TeX by Topic has been released by the author under the GNU Free Documentation License, Version 1.2 or any later version.
All books in this series:
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|Python||General-purpose, structured, powerful language|
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|C#||Combines the power and flexibility of C++ with the simplicity of Visual Basic|
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|HTML||HyperText Markup Language|
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|Go||Compiled, statically typed programming language|
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|Perl||High-level, general-purpose, interpreted, scripting, dynamic language|
|R||De facto standard among statisticians and data analysts|
|COBOL||Common Business-Oriented Language|
|Scala||Modern, object-functional, multi-paradigm, Java-based language|
|Fortran||The first high-level language, using the first compiler|
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|Rust||Ideal for systems, embedded, and other performance critical code|
|Lisp||Unique features - excellent to study programming constructs|
|Ada||ALGOL-like programming language, extended from Pascal and other languages|
|Haskell||Standardized, general-purpose, polymorphically, statically typed language|
|Scheme||A general-purpose, functional language descended from Lisp and Algol|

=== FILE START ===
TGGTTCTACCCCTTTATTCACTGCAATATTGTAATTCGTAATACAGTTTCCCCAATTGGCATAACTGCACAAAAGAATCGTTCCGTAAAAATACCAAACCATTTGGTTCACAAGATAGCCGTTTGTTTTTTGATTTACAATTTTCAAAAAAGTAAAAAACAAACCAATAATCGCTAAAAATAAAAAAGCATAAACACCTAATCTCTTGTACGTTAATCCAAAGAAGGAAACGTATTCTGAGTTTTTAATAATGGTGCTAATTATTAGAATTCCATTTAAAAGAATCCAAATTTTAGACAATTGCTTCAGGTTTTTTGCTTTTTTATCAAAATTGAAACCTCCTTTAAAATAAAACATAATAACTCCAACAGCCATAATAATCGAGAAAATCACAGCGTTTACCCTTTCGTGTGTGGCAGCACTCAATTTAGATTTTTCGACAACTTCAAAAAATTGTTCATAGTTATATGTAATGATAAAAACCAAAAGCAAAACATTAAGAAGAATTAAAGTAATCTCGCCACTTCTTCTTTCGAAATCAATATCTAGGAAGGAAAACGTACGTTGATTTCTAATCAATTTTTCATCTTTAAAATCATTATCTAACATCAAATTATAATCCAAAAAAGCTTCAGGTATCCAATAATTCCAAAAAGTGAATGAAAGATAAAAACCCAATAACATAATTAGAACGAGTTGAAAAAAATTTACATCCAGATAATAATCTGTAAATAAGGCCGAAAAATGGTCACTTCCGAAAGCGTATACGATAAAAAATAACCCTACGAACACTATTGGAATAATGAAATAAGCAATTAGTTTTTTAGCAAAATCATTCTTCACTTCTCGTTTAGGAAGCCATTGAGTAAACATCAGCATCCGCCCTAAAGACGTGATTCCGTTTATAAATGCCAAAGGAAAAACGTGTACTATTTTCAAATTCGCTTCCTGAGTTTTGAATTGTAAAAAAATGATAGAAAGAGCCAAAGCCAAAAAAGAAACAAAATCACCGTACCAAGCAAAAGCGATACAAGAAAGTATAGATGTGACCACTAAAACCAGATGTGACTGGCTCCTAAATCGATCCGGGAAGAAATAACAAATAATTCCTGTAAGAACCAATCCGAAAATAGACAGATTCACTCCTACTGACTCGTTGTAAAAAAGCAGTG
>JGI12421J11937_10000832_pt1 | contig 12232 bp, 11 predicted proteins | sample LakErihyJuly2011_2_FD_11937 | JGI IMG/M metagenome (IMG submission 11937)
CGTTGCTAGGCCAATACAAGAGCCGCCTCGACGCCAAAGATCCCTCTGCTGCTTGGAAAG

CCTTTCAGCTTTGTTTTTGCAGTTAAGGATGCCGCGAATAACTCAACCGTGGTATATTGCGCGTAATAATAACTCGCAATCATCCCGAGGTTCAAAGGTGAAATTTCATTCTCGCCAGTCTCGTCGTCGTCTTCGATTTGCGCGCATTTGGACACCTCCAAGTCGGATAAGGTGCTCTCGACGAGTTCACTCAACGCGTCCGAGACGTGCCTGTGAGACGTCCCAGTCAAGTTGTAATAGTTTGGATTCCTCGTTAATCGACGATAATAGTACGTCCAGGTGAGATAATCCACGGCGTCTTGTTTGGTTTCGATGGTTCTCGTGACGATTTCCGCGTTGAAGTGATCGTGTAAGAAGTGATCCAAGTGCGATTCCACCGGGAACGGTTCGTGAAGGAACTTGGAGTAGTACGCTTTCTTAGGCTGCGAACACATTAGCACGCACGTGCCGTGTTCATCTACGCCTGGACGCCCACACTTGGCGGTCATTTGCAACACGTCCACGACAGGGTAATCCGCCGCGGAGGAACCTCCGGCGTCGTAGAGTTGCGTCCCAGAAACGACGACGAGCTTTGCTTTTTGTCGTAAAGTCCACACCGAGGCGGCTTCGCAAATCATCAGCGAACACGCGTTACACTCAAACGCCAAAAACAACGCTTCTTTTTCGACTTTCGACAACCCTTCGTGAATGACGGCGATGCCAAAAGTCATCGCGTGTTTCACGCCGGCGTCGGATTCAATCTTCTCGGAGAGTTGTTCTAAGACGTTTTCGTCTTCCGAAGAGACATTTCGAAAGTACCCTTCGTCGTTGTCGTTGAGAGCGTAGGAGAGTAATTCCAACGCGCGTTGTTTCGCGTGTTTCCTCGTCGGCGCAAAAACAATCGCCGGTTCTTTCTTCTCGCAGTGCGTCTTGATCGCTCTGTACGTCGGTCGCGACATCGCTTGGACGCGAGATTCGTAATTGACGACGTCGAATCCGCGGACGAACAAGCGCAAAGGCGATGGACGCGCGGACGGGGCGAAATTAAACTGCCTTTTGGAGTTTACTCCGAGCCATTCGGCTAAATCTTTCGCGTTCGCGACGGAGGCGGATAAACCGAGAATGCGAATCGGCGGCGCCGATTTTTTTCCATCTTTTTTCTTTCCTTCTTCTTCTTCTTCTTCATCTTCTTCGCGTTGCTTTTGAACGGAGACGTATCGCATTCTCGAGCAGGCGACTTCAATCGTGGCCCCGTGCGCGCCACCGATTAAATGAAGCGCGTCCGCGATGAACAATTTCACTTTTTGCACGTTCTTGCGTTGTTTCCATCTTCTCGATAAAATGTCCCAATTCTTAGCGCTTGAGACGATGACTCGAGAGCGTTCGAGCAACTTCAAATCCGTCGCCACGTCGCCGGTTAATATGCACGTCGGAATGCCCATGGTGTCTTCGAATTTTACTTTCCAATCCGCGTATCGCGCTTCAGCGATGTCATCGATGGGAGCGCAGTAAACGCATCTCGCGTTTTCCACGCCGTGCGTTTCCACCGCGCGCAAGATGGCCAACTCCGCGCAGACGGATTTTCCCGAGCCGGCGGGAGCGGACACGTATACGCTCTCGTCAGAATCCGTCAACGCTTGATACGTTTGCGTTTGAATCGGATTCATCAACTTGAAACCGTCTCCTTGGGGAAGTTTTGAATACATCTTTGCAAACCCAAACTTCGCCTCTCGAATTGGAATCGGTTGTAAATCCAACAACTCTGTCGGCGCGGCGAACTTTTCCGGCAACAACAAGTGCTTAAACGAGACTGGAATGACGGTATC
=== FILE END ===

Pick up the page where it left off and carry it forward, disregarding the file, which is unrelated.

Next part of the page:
|Prolog||A general purpose, declarative, logic programming language|
|Forth||Imperative stack-based programming language|
|Clojure||Dialect of the Lisp programming language|
|Julia||High-level, high-performance language for technical computing|
|Awk||Versatile language designed for pattern scanning and processing language|
|BASIC||Beginner’s All-purpose Symbolic Instruction Code|
|Erlang||General-purpose, concurrent, declarative, functional language|
|VimL||Powerful scripting language of the Vim editor|
|OCaml||The main implementation of the Caml language|
|ECMAScript||Best known as the language embedded in web browsers|
|Bash||Shell and command language; popular both as a shell and a scripting language|
|LaTeX||Professional document preparation system and document markup language|
|TeX||Markup and programming language - create professional quality typeset text|
|Arduino||Inexpensive, flexible, open source microcontroller platform|
|Elixir||Relatively new functional language running on the Erlang virtual machine|
|F#||Uses functional, imperative, and object-oriented programming methods|
|Tcl||Dynamic language based on concepts of Lisp, C, and Unix shells|
|Factor||Dynamic stack-based programming language|
|Eiffel||Object-oriented language designed by Bertrand Meyer|
|Agda||Dependently typed functional language based on intuitionistic Type Theory|
|Icon||Wide variety of features for processing and presenting symbolic data|
|XML||Rules for defining semantic tags describing structure ad meaning|
|Vala||Object-oriented language, syntactically similar to C#|
|Standard ML||General-purpose functional language characterized as "Lisp with types"|
|D||General-purpose systems programming language with a C-like syntax|
|Dart||Client-optimized language for fast apps on multiple platforms|
|Markdown||Plain text formatting syntax designed to be easy-to-read and easy-to-write|
|Kotlin||More modern version of Java|
|Objective-C||Object-oriented language that adds Smalltalk-style messaging to C|
|VHDL||Hardware description language used in electronic design automation|
|J||Array programming language based primarily on APL|
|LabVIEW||Designed to enable domain experts to build power systems quickly|
|PostScript||Interpreted, stack-based and Turing complete language|
|Raku||Member of the Perl family of programming languages|